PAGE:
My Syrian neighbour

Her room is just three up from mine. She has been here for about a year but we hardly spoke until recently, when she wished me a Merry Christmas:

My Muslim neighbour kindly wished me “Merry Christmas” last week, not inappropriately given my “real” Christmas was in Surry Hills last Friday. This morning the lovely folk at the Yum Yum Cafe gave me this. So Christmas, eh! And not too hot here in The Gong this year…

We spoke again at some length a few days ago. It turns out she is from Syria and spoke no English when she arrived in Australia less than two years ago. This is not my neighbour, but she is from Wollongong too:


She is younger than my neighbour but they do have much in common. Her story was in the Illawarra Mercury last November.

Like most people, Dina Alawag is moved to tears by the thought of what happened in Paris over the weekend.

She’s crying for the victims, she says, and also for her religion – Islam – and the way it has been misused by evil people in the name of terror.

“I’m upset because they put my religion in a bad position, and I’m upset for the innocent people,” she said.

Ms Alawag arrived in Wollongong as a refugee from Iraq, via Syria, about three years ago, after fleeing her country when her home was destroyed in the early years of the second Iraq war.

Life hasn’t been easy for the 25-year-old: she hasn’t seen her father since her went missing in the war, and has been separated from two of her siblings who didn’t make the journey to Syria with her two younger sisters and mother.

But since arriving in Wollongong, her life has changed dramatically. She is in the last stages of an academic English course at TAFE and plans to go on to study social work, so that she can go on to help people, just as she’s been helped since arriving in Australia.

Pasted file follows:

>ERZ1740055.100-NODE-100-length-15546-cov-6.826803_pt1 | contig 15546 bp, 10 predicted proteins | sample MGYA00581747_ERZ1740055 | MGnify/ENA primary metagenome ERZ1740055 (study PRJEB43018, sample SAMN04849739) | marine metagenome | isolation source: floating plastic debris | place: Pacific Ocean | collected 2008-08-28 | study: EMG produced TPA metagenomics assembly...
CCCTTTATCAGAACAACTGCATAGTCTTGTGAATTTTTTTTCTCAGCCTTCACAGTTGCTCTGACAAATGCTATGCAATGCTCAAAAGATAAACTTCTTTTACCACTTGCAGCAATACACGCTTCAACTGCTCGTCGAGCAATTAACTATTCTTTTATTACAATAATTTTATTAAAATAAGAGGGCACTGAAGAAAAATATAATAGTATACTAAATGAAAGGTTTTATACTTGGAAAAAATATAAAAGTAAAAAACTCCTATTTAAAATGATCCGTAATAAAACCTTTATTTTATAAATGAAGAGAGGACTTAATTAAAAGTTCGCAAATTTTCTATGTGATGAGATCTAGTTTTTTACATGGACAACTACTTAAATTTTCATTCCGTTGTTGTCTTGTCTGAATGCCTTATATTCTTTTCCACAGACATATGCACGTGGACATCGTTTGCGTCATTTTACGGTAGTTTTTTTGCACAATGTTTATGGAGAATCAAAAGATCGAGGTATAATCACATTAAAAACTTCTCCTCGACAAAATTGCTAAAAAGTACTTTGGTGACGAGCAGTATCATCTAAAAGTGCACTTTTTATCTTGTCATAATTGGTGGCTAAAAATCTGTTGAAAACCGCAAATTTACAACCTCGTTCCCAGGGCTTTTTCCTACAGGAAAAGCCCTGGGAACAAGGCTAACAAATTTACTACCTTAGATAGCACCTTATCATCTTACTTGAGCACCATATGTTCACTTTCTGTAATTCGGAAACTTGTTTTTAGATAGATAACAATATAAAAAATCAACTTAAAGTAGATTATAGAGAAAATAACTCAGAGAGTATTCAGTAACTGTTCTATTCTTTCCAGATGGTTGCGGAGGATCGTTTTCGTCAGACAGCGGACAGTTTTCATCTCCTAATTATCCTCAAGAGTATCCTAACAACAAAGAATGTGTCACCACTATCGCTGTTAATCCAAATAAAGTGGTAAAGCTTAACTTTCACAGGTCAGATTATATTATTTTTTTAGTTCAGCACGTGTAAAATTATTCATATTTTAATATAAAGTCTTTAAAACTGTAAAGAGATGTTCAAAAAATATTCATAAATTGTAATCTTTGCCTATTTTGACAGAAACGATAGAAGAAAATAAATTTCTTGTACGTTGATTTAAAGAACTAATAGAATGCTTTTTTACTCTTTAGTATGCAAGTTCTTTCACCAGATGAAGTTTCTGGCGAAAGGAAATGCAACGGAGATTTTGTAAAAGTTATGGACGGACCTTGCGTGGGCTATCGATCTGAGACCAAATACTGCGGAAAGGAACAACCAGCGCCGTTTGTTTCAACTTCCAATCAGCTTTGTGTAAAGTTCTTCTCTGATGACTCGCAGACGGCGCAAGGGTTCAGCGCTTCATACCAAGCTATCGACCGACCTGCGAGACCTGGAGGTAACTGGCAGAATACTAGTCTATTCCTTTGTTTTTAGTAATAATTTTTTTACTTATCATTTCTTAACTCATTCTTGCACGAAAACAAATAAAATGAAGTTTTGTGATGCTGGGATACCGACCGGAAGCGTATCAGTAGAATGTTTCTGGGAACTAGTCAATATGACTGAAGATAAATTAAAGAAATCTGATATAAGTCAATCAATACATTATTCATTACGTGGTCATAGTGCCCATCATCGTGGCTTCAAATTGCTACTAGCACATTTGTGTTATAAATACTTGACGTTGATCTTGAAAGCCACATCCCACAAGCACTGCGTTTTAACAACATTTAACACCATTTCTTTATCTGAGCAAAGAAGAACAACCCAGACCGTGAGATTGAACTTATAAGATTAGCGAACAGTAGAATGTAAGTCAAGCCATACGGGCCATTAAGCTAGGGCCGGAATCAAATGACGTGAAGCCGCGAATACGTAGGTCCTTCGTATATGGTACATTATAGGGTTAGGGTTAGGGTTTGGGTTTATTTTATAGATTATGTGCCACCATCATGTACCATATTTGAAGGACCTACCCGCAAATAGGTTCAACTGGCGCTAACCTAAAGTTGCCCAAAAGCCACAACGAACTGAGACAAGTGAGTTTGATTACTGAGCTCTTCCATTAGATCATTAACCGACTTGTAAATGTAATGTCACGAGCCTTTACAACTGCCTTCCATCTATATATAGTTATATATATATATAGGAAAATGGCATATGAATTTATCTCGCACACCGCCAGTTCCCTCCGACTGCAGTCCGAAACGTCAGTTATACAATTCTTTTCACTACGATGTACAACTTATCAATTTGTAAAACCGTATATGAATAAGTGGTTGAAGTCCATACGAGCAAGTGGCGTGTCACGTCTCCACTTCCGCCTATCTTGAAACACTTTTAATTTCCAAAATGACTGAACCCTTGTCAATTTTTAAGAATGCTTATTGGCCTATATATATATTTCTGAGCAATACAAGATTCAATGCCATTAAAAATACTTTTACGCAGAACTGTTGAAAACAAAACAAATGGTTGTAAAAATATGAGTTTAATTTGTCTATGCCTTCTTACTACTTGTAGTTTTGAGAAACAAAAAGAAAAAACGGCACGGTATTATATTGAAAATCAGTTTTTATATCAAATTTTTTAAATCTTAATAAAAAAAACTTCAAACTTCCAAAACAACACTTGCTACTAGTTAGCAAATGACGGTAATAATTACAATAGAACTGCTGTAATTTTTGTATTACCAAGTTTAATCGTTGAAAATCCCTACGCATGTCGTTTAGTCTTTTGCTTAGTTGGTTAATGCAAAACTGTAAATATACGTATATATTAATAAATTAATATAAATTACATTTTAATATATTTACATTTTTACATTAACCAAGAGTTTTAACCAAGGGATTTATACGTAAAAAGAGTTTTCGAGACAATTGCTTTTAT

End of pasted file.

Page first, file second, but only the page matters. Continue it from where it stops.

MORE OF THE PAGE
“I would like to help Australia because of the opportunities I have [and because] we find the support and find the help we need,” she said. “I wish I could tell people that we will never do something bad [just] because we are Muslim.”

My neighbour is also doing such a TAFE course, and her English now is pretty good. She had a master’s degree back in Syria and now teaches Arabic at a Saturday class here in Wollongong. She tells me she often cries when she sees the news from her birth country. She recalls a time not so long ago when in her part of Syria, between Lebanon and Turkey, everyone got on – Muslim, Christian, everyone. She herself is part Turkish.

I took to the maps after that conversation and was shocked how tenuous my grasp really was!


There is a wonderful resource on Wikipedia: a continuously updated map in immense detail. Red dots are government, green are opposition, and black are ISIS. Here is a segment close to where my neighbour comes from.

Screenshot - 25_01_2016 , 8_40_06 AM

Back to last November’s story in The Illawarra Mercury:

Ms Alawag’s story is just one of the thousands of refugee experiences being lived out in Wollongong, which has accepted waves of displaced people over decades.

For instance, in 2014 alone, the city became home to 420 refugees from the Middle East, Myanmar, Sudan and Ethiopia.

On Monday, the Wollongong City Council announced the city would accept an increased number of refugees from Syria and Iraq in 2016. As many as 600 people could be resettled in the city through the Australian government’s temporarily-expanded resettlement program…

Lord Mayor Gordon Bradbery called for the city’s residents to “not lose sight of compassion” in the wake of the terror attacks in Paris.

Speaking at a Wollongong City Council event to announce how the region will play its part as Australia brings in an extra 12,000 refugees from Iraq and Syria next year, he said it was important to also consider terror attacks in Lebanon, Turkey and other places around the world.

“We need to keep our perspective and Australia needs to continue to welcome those who are dislocated because of war, and more specifically, terrorism,” he said.

He said refugees resettled in Wollongong would be vetted by government officials, and noted many would have been personally affected by terrorism.

“These are people who have experienced terrorism and the people who have suffered as the result of wars we have been part of as well,” he said.

“So I want to emphasise that we are a city of compassion, a city that is geared up ready to receive refugees.”